While we watched a trauma pill

“While We Watched” is a 90-minute trauma pill says its director Vinay Shukla

The documentary on Ramon Magsaysay award-winning journalist Ravish Kumar “While we watched” is being fairly widely watched globally and the response almost universally is that it is very well made. Made by its director in a starkly realistic style, for journalism students it is also interesting for the insights it throws up on the state of Indian journalism today.

Recently in the teaser of an interview of  Shukla with Newslaundry’s Manisha Pande (the full version is available behind a paywall), he spoke about  Ravish’s way of “doing” Journalism, which he also thinks Is the correct way.  ”A journalist should not only question the ruling government but should also question their audience or the citizens of the country and make them aware of what is actually going on around them”

He talked about how easy it was to shoot some parts, especially those within the NDTV India newsroom where Ravish was working at the time. The documentary took two years of shooting :every single day”, like reality television, but even worse, because Ravish Kumar and his family are not stars. But the main subject understood television, as did NDTV staff, and these were the people to whom Shukla says he did not have to explain anything..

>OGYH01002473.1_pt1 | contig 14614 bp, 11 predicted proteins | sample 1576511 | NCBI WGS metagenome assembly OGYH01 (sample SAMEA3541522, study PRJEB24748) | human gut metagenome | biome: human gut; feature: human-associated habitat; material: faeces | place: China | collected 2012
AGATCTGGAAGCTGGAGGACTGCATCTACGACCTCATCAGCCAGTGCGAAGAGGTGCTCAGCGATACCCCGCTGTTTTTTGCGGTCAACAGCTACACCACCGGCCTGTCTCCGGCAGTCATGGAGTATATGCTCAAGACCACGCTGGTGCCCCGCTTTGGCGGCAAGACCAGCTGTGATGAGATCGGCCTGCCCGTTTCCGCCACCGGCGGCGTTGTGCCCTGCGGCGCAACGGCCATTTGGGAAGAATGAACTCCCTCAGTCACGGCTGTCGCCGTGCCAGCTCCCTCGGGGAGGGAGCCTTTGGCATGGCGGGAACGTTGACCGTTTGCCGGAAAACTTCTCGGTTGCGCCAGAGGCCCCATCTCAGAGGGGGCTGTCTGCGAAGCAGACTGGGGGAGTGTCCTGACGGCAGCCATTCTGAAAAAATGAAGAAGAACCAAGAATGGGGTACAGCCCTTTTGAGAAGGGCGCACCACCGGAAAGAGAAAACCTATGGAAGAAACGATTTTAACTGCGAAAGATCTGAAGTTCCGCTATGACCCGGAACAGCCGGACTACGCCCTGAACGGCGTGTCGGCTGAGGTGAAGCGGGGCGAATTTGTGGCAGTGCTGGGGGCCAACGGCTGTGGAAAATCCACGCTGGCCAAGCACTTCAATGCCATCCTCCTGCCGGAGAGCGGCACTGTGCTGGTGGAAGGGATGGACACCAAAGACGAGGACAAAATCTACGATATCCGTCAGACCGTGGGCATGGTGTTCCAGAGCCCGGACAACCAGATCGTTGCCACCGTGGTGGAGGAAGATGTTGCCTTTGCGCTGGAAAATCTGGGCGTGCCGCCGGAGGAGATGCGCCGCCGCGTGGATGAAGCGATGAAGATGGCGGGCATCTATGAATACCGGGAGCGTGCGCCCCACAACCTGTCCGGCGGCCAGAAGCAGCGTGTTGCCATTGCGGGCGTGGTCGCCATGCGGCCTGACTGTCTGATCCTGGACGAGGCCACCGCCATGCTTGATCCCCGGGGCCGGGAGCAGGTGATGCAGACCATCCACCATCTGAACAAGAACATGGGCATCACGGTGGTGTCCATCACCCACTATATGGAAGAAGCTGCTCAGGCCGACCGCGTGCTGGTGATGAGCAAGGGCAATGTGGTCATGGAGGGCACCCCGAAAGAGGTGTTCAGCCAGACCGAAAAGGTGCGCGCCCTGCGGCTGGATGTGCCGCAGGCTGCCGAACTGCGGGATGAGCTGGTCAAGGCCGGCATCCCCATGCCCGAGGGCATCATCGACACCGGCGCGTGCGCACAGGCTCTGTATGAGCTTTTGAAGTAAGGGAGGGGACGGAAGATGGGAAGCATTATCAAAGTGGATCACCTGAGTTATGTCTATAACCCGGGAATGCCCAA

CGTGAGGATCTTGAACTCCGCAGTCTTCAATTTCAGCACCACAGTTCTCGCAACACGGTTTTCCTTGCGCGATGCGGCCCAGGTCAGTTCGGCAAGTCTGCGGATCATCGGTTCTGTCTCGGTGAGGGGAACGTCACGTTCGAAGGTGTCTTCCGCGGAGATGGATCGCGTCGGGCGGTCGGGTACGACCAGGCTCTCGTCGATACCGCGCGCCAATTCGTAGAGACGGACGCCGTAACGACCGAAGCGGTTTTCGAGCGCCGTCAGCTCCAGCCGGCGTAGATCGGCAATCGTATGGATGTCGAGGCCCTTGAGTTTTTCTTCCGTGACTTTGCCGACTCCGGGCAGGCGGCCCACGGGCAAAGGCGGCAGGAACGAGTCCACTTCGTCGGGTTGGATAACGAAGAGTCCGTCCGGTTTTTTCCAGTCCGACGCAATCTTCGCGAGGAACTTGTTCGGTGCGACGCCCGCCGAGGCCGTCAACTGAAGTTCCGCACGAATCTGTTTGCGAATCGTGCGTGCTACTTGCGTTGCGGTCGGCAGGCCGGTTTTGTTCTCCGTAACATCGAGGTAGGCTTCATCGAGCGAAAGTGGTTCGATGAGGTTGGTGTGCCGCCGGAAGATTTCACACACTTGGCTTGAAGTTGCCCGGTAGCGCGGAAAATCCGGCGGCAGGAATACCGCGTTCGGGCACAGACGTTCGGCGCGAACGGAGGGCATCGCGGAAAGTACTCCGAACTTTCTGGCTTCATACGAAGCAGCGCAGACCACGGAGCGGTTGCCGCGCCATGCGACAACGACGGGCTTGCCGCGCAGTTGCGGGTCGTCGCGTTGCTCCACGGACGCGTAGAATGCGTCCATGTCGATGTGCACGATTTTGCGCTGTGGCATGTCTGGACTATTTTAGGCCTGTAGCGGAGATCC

There are quite a few scenes of “cake cutting” which have been shown very symbolically, whenever someone from NDTV used to resign, everyone gathered, cut a cake and applauded.  But only Ravish could not smile even if he wanted to, because he could see only two well where everything was headed. And the newsroom did empty out as its people left one by one, unable to take the constant pressure hanging over them. We all know the story too well,

At one point in the interview with Manisha, Shukla declares,  “This film is like Titanic but it’s not about Jack and Rose; it is about the people who decided to play their violin as the ship sank”. He also expressed concern for future entrants to the profession.  “What systems are we building, for young journalists who are far better even than Ravish, to come forward and thrive. What is the system that we have for more women or marginalised communities to come and thrive in this career. We have not taken care of our Journalists”.

He also spoke about those mainstream TV news channels that don’t bother to sensitize and train their journalists, for example, in pandemic reporting. “We are not safeguarding our Journalists but we also want them to be superheroes. Young journalists don’t have better information within proper frameworks. There’s no safety net within and outside their organisation”, said, Vinay Shukla.

It took them almost five years to bring this documentary to the world including two years of  continuously shooting Ravish every single day. It is when you realize the huge feat of cutting, selecting, and finally putting thousands of hours into the final film, that you begin to get a glimpse of what Shukla has achieved.

He calls his final product “90 minutes of mental trauma pills. It is not a happy film but it must be seen.

Sidhant Shekhar

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